Thursday, September 29, 2016

Returns Begin To Iraq’s Fallujah


Roughly three months after Fallujah was freed the first families have begun returning. In a carefully orchestrated event by Anbar politicians, 14 families were welcomed back on September 14. There were three other families, but at the last minute they were declared Islamic State sympathizers and rejected. People are supposed to go through five different agencies to get authorization to enter Fallujah, but that process appeared to be still a work in progress. Two days later Anbar Governor Suhaib al-Rawi said that 40 families were back. The mayor of Fallujah claimed 500 had returned, but that was a bit of an exaggeration as that included the surrounding towns.

These families are facing a similar situation as in Ramadi. Like that city there are still unexploded bombs in large sections. There are also no services like running water or electricity. The government did provide water tanks and dried food. Despite that families interviewed by the media were ecstatic about being in their homes. Some were damaged, some had been occupied while they were gone, but being back was a joyous occasion.

The authorities need to balance the desire of people to return, their security, and their living conditions. Some families fled Fallujah in January 2014, so they have been waiting a very long time, and must be putting immense pressure on politicians to go back. Only parts of the northern section of the city have been cleared of bombs, and that was where all the families were settled. A similar situation occurred in Ramadi when people were allowed in before it was fully cleared and around 100 people ended up dead and wounded as a result. There is also the issue of reconciliation as the Islamic State left behind a lot of resentment and mistrust against those that worked with the militants. Those people are not supposed to be allowed back, but three of those alleged families almost got in on the first day. Hopefully the government has learned from that fiasco, but you never know. Finally, there is nothing in Fallujah but the people’s domiciles. There are no services, jobs, businesses, etc., and it will stay that way for the foreseeable future. That’s because the government has no money to rebuild Fallujah because of its budget deficit. These are the dilemmas facing all the every areas of Iraq, and there are no easy resolutions to them.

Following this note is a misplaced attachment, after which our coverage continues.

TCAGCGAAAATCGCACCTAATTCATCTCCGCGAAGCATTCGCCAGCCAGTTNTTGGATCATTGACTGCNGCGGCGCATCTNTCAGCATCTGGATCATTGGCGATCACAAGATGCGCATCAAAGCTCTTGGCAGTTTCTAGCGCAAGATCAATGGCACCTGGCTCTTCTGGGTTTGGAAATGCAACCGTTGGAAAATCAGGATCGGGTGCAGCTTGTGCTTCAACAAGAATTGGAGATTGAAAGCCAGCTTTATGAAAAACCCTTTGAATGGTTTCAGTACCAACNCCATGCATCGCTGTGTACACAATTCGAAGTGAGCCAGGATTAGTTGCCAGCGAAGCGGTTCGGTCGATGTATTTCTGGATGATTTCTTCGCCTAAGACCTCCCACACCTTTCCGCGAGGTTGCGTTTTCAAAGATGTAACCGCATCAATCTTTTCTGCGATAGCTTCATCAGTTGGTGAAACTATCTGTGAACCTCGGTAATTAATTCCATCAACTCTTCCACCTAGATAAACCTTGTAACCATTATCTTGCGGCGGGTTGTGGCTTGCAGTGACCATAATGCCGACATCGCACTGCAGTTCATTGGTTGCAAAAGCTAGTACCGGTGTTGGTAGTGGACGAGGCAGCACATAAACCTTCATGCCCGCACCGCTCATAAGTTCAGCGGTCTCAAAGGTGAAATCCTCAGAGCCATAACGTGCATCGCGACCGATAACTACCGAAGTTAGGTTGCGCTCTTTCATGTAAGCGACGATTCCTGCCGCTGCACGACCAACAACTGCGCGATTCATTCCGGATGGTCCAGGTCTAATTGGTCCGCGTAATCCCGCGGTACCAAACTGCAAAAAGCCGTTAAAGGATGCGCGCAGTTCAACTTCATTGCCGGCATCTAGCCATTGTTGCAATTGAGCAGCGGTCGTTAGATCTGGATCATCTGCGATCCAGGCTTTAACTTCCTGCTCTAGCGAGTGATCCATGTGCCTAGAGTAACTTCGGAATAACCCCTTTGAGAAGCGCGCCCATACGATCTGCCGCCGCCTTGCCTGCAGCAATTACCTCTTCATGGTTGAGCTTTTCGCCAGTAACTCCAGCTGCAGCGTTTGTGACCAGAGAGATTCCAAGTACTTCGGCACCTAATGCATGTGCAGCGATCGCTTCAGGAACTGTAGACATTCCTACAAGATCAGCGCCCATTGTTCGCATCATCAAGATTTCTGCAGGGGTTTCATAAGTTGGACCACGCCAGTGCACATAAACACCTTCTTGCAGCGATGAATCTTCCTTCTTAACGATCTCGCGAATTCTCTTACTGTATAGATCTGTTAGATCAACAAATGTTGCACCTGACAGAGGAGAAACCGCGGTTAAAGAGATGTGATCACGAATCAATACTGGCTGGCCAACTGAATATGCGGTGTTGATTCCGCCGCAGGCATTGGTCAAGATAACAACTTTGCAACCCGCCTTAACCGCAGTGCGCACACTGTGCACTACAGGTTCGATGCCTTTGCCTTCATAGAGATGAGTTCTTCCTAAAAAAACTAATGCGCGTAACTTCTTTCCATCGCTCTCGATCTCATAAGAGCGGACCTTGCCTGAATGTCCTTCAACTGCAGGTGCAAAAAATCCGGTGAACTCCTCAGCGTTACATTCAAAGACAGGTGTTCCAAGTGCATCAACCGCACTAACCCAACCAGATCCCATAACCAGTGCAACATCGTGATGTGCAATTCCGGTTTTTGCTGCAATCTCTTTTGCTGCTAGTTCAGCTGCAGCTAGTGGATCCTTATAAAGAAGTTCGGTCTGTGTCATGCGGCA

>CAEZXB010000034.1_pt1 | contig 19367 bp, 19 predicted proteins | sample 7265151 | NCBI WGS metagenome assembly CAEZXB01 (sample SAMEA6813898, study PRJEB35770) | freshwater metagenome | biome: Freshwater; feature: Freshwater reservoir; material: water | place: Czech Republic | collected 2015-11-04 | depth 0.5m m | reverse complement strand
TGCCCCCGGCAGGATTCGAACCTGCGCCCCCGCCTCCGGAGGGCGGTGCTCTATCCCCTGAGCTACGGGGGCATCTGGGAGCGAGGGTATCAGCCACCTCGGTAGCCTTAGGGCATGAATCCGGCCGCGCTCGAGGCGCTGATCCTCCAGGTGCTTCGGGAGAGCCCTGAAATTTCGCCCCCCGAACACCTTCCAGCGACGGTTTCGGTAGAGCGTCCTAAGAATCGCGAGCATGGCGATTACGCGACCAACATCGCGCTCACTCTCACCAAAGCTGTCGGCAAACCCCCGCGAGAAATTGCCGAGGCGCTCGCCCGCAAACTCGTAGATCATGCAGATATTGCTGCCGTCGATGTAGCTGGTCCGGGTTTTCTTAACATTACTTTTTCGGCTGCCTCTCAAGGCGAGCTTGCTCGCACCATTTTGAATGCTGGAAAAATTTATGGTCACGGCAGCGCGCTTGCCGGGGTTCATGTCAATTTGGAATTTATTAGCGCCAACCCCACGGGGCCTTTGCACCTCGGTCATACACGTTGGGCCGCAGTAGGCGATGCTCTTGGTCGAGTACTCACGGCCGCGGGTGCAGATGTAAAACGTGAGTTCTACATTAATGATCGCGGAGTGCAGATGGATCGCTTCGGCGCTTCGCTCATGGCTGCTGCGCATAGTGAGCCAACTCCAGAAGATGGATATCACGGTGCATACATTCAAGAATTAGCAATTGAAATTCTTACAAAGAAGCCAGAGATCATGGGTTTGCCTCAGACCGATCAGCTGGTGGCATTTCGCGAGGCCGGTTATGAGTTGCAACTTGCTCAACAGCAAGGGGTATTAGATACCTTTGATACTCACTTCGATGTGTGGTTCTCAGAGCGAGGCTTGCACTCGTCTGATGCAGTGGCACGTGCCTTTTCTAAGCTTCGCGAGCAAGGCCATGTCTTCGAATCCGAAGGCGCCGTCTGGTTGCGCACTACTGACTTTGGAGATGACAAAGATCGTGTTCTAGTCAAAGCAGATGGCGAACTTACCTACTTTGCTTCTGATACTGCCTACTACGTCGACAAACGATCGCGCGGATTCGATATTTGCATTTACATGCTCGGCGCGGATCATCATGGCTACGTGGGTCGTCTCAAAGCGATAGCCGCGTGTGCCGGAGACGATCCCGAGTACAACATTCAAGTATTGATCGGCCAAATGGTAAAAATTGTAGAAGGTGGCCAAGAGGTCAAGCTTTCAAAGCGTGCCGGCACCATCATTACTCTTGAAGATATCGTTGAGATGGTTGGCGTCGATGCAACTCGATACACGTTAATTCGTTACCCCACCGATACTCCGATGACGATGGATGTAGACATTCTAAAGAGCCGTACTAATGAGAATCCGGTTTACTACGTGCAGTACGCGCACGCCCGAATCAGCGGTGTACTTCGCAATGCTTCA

SOURCES

Associated Press, “After IS, a painful return for residents of Iraq’s Fallujah,” 9/23/16

El-Ghobashy and Nabhan, Ali, “Iraqi Families Return to Ravaged Homes in Fallujah,” Wall St Journal, 9/18/16

Iraqi News, “40 displaced Iraqi families return to Fallujah,” 9/19/16

Al Maalomah, “Fallujah Mayor calls for sending more explosive ordnance displosal teams to clear the liberated areas,” 9/18/16

Mojon, Jean Marc, “First families return to homes in Iraq’s Fallujah,” Agence France Presse, 9/17/16

Morris, Loveday, “Iraq allows families back to Fallujah for the first time, but just a handful make it,” Washington Post, 9/17/16

Rudaw, “Fallujah liberated but unsafe for return of IDPs, tribal leader says,” 9/18/16

Wednesday, September 28, 2016

Security In Iraq, 3rd Qtr 2015


The third quarter of 2015 saw a big surge in violence by the Islamic State before a large drop off during the winter. Baghdad, Kirkuk, Ninewa, and Salahaddin all saw increases in security incidents, while Anbar witnessed a drop, and Diyala was unchanged.

There were a total of 2,042 security incidents recorded from July to September 2015. That averaged out to 22.1 incidents per day. This burst of violence was almost all due to attacks by the Islamic State rather than fighting during government led operations. After that surge in the summer there was a large dip in the winter. For the last quarter of the year there were 1,796 incidents, averaging out to 19.5. That was due to a large drop in attacks in October and November, before going back up in December and January 2016.